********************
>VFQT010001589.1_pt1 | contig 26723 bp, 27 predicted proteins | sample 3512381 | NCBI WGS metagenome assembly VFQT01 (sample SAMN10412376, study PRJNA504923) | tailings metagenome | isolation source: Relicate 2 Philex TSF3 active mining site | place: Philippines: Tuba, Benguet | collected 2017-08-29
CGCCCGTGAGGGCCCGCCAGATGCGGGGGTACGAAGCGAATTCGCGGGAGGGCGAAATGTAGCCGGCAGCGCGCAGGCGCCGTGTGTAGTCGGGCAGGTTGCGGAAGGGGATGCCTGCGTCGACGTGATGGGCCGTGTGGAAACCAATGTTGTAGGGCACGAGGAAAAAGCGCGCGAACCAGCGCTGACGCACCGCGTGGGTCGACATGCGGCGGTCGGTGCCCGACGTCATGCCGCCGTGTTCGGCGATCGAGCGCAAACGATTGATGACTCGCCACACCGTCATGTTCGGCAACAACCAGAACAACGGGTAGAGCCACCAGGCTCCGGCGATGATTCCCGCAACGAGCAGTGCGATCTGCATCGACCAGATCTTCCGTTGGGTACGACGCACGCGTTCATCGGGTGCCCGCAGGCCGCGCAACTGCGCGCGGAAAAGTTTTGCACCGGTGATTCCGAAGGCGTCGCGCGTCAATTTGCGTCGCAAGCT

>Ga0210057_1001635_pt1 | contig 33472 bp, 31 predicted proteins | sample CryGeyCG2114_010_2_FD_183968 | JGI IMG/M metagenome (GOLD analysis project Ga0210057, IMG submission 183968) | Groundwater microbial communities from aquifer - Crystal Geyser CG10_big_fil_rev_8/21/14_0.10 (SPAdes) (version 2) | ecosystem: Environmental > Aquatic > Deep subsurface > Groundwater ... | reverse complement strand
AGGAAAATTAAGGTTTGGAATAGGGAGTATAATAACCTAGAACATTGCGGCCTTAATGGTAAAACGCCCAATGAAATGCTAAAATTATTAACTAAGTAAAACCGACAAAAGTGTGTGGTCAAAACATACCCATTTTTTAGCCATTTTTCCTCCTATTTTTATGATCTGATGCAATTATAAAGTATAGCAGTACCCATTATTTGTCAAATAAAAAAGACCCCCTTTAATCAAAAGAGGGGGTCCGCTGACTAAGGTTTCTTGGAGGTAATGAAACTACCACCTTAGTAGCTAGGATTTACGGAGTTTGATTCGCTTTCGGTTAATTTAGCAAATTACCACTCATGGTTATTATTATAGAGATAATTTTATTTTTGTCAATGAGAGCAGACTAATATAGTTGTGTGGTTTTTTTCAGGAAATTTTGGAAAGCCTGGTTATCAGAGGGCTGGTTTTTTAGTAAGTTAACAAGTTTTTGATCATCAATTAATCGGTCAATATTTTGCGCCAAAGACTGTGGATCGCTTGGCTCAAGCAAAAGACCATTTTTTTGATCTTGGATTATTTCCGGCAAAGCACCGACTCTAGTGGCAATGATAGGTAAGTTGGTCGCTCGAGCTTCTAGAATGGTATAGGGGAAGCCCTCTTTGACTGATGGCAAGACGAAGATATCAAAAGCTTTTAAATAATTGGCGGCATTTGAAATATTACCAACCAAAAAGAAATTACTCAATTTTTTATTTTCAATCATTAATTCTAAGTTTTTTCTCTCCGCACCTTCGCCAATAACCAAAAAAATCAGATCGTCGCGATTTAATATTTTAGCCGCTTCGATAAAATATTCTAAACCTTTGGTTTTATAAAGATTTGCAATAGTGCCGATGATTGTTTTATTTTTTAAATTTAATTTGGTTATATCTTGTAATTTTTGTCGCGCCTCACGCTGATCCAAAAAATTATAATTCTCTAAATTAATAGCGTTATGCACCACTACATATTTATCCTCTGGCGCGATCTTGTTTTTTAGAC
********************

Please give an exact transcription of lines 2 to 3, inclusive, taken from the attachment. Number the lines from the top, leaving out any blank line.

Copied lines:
CGCCCGTGAGGGCCCGCCAGATGCGGGGGTACGAAGCGAATTCGCGGGAGGGCGAAATGTAGCCGGCAGCGCGCAGGCGCCGTGTGTAGTCGGGCAGGTTGCGGAAGGGGATGCCTGCGTCGACGTGATGGGCCGTGTGGAAACCAATGTTGTAGGGCACGAGGAAAAAGCGCGCGAACCAGCGCTGACGCACCGCGTGGGTCGACATGCGGCGGTCGGTGCCCGACGTCATGCCGCCGTGTTCGGCGATCGAGCGCAAACGATTGATGACTCGCCACACCGTCATGTTCGGCAACAACCAGAACAACGGGTAGAGCCACCAGGCTCCGGCGATGATTCCCGCAACGAGCAGTGCGATCTGCATCGACCAGATCTTCCGTTGGGTACGACGCACGCGTTCATCGGGTGCCCGCAGGCCGCGCAACTGCGCGCGGAAAAGTTTTGCACCGGTGATTCCGAAGGCGTCGCGCGTCAATTTGCGTCGCAAGCT

>Ga0210057_1001635_pt1 | contig 33472 bp, 31 predicted proteins | sample CryGeyCG2114_010_2_FD_183968 | JGI IMG/M metagenome (GOLD analysis project Ga0210057, IMG submission 183968) | Groundwater microbial communities from aquifer - Crystal Geyser CG10_big_fil_rev_8/21/14_0.10 (SPAdes) (version 2) | ecosystem: Environmental > Aquatic > Deep subsurface > Groundwater ... | reverse complement strand